The ceremony should serve as the base camp of a mountain, but far too many people treat it like the peak
“Anything that costs you your peace is too expensive.”
— Tenzin Gyatso, 14th Dalai Lama
I was dying to work for a Fortune 500 company.
I began playing organized basketball at the age of six.
By the age of ten, I was playing year-round for various travel teams in various leagues, almost always in the age bracket above mine. There was never an offseason. Camps, practices, summer leagues, fall leagues, spring leagues, open gyms – I did it all. When state rules prevented us from holding official practices, we all met at our point guard’s home and conducted practices on the full court in his backyard.
Basketball was an everyday thing.
We’re a nation of clutter. We’re a society of packrats. We love our stuff.
Another whirlwind year.
I was sure it was nothing.
“My old man worked hard. All they did was give him more work.”
— Larry Wilson, Weekend at Bernie’s
There are people that take pride in being the last one at work, their car always in the parking lot, their light the only one on in an otherwise pitch-black office. Their career is their life. They’re still at their desk while the cleaning crew vacuums around them.
Let’s talk about money.
Most of us have some sort of financial concern. Some estimates show that nearly 80% of Americans live paycheck to paycheck and 61% can’t cover a $1,000 emergency. Wages have stagnated, but the cost of everything else has continued to rise meaning that purchasing power hasn’t really moved in four decades.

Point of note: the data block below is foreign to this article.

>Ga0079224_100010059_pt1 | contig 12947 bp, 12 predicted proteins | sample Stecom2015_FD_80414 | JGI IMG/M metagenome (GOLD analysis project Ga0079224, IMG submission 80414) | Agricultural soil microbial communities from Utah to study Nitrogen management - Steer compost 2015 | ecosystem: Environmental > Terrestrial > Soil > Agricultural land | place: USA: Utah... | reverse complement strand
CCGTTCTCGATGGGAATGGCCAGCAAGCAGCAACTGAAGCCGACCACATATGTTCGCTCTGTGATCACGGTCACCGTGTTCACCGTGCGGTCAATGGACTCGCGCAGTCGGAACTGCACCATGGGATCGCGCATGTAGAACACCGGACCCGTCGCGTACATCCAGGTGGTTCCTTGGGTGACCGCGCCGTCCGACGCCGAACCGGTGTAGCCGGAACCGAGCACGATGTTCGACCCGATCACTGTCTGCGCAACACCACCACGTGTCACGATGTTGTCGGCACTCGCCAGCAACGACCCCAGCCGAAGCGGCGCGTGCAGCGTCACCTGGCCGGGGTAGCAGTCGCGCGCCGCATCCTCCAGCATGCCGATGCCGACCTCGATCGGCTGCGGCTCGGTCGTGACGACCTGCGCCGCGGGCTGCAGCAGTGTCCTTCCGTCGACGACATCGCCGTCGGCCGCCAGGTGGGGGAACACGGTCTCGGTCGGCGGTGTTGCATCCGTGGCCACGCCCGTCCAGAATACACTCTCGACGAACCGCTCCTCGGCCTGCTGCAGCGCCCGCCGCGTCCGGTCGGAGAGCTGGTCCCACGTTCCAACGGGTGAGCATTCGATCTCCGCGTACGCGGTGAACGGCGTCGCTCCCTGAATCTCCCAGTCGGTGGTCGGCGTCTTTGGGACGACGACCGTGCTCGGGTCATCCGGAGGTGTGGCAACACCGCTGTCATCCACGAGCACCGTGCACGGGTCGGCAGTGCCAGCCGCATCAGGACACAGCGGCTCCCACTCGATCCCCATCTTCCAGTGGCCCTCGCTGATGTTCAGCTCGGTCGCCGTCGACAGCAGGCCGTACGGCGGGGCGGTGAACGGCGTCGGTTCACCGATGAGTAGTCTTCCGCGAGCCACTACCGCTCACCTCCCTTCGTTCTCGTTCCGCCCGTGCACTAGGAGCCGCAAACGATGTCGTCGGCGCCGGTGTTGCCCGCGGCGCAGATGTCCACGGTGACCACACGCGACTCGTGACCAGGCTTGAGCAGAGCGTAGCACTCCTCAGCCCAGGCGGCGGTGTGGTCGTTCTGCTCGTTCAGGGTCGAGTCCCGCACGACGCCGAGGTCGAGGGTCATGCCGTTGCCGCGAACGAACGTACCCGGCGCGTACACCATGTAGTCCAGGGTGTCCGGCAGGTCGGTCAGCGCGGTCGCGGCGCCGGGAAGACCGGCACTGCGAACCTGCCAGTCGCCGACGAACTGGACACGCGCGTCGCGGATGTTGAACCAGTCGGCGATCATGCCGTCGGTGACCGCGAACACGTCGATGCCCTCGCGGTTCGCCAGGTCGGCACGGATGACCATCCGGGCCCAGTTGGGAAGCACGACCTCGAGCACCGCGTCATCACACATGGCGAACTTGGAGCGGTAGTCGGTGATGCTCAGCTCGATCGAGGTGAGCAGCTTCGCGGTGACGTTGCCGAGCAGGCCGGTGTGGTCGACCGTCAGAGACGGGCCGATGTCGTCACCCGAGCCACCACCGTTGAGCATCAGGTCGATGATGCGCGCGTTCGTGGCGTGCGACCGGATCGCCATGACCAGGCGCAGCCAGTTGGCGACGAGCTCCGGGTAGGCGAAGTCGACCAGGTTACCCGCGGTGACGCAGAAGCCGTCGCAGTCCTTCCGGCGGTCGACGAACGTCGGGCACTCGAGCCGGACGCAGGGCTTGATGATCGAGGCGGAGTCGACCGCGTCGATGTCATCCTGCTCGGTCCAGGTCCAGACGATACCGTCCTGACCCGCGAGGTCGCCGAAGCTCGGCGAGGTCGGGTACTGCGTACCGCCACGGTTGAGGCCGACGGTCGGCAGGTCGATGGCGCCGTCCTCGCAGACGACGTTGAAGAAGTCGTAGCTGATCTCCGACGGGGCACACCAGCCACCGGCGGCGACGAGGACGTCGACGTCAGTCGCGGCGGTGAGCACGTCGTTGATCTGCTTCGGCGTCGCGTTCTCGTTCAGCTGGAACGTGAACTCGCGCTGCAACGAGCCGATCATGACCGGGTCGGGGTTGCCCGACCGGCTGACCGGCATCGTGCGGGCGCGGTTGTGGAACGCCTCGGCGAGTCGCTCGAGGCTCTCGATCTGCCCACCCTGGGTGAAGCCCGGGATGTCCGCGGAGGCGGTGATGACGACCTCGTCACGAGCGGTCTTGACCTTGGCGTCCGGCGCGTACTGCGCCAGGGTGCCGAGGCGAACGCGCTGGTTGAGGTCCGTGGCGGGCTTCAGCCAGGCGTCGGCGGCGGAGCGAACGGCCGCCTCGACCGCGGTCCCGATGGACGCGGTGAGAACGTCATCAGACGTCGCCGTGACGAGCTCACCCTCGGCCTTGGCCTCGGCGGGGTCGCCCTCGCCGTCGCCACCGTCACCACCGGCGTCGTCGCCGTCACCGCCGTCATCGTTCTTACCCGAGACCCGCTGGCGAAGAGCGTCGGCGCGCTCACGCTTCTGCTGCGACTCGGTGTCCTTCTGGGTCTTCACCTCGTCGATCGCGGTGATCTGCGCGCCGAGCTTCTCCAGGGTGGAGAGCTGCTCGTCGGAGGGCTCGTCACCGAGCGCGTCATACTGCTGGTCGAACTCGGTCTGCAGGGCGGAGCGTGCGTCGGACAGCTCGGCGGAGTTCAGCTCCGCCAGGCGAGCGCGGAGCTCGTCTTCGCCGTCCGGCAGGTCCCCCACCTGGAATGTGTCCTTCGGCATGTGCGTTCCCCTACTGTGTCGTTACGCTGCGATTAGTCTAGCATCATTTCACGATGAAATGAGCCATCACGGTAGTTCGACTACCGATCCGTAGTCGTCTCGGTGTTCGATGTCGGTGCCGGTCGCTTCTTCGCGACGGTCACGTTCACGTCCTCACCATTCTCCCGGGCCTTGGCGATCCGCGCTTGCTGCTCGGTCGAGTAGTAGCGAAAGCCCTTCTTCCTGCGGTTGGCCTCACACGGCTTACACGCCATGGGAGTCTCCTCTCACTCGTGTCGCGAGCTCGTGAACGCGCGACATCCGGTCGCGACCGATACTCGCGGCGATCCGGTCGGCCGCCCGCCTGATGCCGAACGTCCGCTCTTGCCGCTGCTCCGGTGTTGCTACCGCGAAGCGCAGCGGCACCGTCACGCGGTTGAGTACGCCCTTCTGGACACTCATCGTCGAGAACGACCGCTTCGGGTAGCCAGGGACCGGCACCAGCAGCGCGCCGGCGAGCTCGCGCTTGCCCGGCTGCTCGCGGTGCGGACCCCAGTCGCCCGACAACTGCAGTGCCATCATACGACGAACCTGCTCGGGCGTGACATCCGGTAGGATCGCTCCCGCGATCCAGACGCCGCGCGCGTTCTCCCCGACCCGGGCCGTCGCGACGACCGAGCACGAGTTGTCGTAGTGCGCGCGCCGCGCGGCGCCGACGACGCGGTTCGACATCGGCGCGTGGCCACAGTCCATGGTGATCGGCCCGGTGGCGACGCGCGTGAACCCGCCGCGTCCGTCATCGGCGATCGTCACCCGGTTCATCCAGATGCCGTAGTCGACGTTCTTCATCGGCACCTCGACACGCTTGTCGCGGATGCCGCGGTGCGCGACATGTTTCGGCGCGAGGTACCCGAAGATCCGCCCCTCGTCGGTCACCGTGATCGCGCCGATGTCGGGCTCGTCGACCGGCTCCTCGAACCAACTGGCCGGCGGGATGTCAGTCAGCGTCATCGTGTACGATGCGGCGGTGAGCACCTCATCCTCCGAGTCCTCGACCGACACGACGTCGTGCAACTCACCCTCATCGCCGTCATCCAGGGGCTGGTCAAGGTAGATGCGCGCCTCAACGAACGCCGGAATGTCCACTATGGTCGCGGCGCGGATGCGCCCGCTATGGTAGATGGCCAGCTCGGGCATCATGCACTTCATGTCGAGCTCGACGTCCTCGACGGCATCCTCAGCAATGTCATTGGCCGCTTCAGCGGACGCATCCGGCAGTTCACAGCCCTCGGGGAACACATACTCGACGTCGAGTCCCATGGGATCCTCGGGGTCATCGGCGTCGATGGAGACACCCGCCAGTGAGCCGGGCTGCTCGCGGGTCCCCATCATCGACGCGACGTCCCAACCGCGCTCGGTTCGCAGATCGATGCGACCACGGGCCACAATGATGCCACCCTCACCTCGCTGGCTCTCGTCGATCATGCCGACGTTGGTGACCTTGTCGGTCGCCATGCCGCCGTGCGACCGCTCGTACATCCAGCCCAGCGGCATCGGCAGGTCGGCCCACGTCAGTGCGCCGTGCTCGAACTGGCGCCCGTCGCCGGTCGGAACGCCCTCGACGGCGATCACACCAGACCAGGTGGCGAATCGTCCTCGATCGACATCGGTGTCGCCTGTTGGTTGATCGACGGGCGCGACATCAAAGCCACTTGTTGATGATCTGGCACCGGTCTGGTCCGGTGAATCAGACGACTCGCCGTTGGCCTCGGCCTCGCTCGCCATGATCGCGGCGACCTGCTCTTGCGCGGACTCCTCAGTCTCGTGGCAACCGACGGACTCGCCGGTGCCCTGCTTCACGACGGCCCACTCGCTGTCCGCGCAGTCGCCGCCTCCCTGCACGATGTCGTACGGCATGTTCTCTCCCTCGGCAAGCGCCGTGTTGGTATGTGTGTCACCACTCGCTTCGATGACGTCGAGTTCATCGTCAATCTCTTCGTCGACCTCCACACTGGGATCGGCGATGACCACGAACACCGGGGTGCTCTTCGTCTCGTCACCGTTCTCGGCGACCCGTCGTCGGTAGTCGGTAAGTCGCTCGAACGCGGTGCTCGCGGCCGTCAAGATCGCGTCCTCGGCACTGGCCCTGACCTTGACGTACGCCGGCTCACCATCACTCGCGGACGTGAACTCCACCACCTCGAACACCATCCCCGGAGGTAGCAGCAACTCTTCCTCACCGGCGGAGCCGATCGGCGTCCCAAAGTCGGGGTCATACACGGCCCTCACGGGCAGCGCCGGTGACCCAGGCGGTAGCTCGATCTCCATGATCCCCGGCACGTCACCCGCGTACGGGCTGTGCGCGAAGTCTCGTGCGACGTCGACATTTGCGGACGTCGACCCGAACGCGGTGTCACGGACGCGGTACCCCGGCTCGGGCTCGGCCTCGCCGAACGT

It takes an annual income of one-third of a million dollars to buy a home in San Francisco, which is fascinating considering the median household income there is about $83,000. It’s not just the coasts, either. Real median household income in New York City is just under $51,000 but in the entire country it’s $59,000. Considering how expensive everything — housing, food, transportation — is, that’s not very much.
Have you ever felt like if you had just a little bit more money it would make an enormous difference? The problem with that thought — one that I’ve had many times — is that the goalposts continue to move.
Virtually everyone has heard the old adage that “time is money,” but how many really analyze what it means?
The truth is that time and money are inversely proportional — the more you have of one, the less you have of the other.
It’s tempting to try to jump on a trend.
I’m willing to bet that many of us that (try to) write have seen a post that looks like it wasn’t very difficult to write go on to do big numbers and major engagement.
I know I have.
I read it and thought to myself, I can do that.
So I did it.